Trump’s reimbursement to lawyer raises new legal questions
US President Donald Trump revealed in his financial disclosure that he reimbursed personal attorney Michael Cohen as much as $250,000 for unspecified “expenses,” with no mention of a $130,000 payment to porn actress Stormy Daniels to keep quiet about a sexual tryst she said they had.
The head of the nation’s ethics office on Wednesday questioned why Trump didn’t include this in his previous year’s sworn disclosure and passed along his concerns to federal prosecutors.
“I am providing both reports to you because you may find the disclosure relevant to any inquiry you may be pursuing,” David Apol, acting director of the Office of Government Ethics, wrote to Deputy Attorney General Rod Rosenstein. Apol wrote that he considers Trump’s payment to Cohen to be a repayment on a loan and that it was required to be included in Trump’s June 2017 disclosure.
But Trump attorney Rudy Giuliani told Fox News Channel’s Laura Ingraham that he didn’t think the repayment “had to be disclosed at all because I think it was an expenditure that he reimbursed.”
He also the president was “fully aware” of his decision to reveal the fact that Trump had reimbursed Cohen in a previous Fox News appearance and “endorsed the strategy.”
“We wouldn’t do it without him,” Giuliani said on “The Ingraham Angle.” “He’s the client, after all, and has tremendous judgment about things like this. And I think it - that the OGE, the Office of Government Ethics, basically agreed with us that it had been fully disclosed.”
“The fact is that that president disclosed everything that he could disclose. He can’t disclose more than he knows. And we’re very comfortable with it,” he added.
But ethics experts say that if that payment was knowingly and willfully left out, Trump could be in violation of federal ethics laws.
“This is a big deal and unprecedented. No president has been previously subject to any referral by (Office of Government Ethics) to DOJ as a result of having failed to report an item on their public financial disclosure report,” said Virginia Canter, a former ethics official in the Clinton and Obama White Houses who is now with the watchdog group Citizens for Responsibility and Ethics in Washington.
How Trump dealt with the Daniels hush money in his disclosure has been closely watched, particularly after Giuliani gave interviews earlier this month saying the president had reimbursed Cohen in a series of payments after the campaign was over. Trump and Giuliani have clashed over what the president knew and when he knew it.
In a footnote in tiny type on Page 45 of his 92-page disclosure, Trump said he reimbursed Cohen for “expenses” ranging from $100,001 to $250,000. The report said the president did not have to disclose the payment but was doing so “in the interest of transparency.”
While the disclosure didn’t specify the purpose of the payment, Cohen has said he paid $130,000 to Daniels in the weeks before the 2016 presidential election to keep her from going public about her allegations that she had sex with the married Trump in 2006.
Daniels’ lawyer, Michael Avenatti, tweeted, “Mr. Trump’s disclosure today conclusively proves that the American people were deceived.”
The tweet continued: “This was NOT an accident and it was not isolated. Cover-ups should always matter.”
The Trump Organization referred questions about the disclosure report to the president’s lawyer Sheri Dillon of Morgan, Lewis & Bockius. Dillon didn’t immediately respond to a request for comment.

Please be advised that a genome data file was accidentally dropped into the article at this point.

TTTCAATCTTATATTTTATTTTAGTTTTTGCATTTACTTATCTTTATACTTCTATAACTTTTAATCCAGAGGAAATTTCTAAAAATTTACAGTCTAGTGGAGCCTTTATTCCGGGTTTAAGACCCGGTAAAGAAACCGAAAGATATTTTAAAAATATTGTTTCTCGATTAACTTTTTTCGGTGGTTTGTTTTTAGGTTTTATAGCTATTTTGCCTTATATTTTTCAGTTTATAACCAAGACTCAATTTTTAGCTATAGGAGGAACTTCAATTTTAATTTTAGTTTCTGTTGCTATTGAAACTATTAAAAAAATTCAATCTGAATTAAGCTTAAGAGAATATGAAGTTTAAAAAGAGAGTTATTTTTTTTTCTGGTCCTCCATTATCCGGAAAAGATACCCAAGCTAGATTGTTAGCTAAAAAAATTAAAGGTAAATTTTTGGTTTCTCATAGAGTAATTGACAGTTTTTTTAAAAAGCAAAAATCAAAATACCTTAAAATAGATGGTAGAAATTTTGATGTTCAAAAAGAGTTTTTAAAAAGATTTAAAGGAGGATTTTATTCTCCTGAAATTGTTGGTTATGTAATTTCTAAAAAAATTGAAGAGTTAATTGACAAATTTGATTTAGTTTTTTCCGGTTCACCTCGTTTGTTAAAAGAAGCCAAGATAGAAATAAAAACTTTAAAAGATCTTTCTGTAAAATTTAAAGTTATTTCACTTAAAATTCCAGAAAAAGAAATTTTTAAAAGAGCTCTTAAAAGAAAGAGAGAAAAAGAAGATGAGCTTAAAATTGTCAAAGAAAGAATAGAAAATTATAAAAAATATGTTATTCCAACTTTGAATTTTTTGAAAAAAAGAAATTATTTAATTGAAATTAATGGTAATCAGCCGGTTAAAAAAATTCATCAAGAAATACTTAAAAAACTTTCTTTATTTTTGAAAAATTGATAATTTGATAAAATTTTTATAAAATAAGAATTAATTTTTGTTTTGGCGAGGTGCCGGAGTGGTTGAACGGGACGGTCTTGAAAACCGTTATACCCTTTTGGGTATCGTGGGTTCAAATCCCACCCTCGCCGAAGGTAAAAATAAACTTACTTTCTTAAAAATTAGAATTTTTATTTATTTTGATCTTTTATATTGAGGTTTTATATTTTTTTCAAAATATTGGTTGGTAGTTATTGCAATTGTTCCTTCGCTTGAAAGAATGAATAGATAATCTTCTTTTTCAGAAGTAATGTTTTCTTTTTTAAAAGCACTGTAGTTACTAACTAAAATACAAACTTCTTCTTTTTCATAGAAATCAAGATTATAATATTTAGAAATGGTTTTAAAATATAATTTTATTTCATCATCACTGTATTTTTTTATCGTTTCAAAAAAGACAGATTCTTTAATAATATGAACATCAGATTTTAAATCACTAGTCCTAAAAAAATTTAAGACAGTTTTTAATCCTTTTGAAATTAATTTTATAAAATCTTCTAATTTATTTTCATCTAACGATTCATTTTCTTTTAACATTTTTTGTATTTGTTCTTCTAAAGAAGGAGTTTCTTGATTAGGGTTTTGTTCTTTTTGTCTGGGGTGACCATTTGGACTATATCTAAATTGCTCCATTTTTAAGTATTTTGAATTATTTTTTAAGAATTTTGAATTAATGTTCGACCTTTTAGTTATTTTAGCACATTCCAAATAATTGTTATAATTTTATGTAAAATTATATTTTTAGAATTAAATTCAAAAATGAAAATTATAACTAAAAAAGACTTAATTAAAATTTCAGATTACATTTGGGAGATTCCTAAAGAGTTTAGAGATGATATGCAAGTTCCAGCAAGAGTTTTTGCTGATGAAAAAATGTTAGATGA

The Cohen footnote appears in a report giving the first extended look at Trump’s revenue from his properties since he became president. In all, Trump’s vast array of assets - hotels, resorts, books, licensing deals and other business ventures - generated revenue last year of at least $453 million. The report estimated the holdings are worth at least $1.4 billion.
His Washington, D.C., hotel near the Oval Office, a magnet for diplomats and lobbyists, took in $40 million. His Doral golf course and resort in Miami took in $75 million. His Mar-a-Lago resort in Palm Beach, Florida, received $25 million, and his golf club in Bedminster, New Jersey, generated $15 million.
Some of the 12-month figures for his properties are down from his previous report, but that earlier report covered about 16 months and so it is not directly comparable.
The figures are before expenses and so give no indication of how much profit the president made off the properties.
Trump has at least $315 million in debt, about the same as he reported a year ago. One of his biggest lenders is Ladder Capital, which has lent more than $100 million. Trump owes Deutsch Bank as much as $175 million.
The debt figures are given in broad ranges in the report and capped at $50 million, so it’s unclear just how much Trump actually owes. The president’s tax returns would give a clear picture, but Trump has broken with tradition by refusing to make them public.
When Trump took office, he refused to fully divest from his global business, another break with presidential tradition. Instead, he put his assets in a trust controlled by his two adult sons and a senior executive. Trump can take back control of the trust at any time, and he’s allowed to withdraw cash from it as he pleases.
His report shows that Trump received $64,840 from the Screen Actors Guild pension fund. Trump has appeared in several movies, including “Home Alone 2” and “Zoolander.”
For operating New York’s Wollman Rink in Central Park, the president took in $9.3 million. Though it was published three decades ago, Trump’s “The Art of The Deal” last year generated as much as $1 million.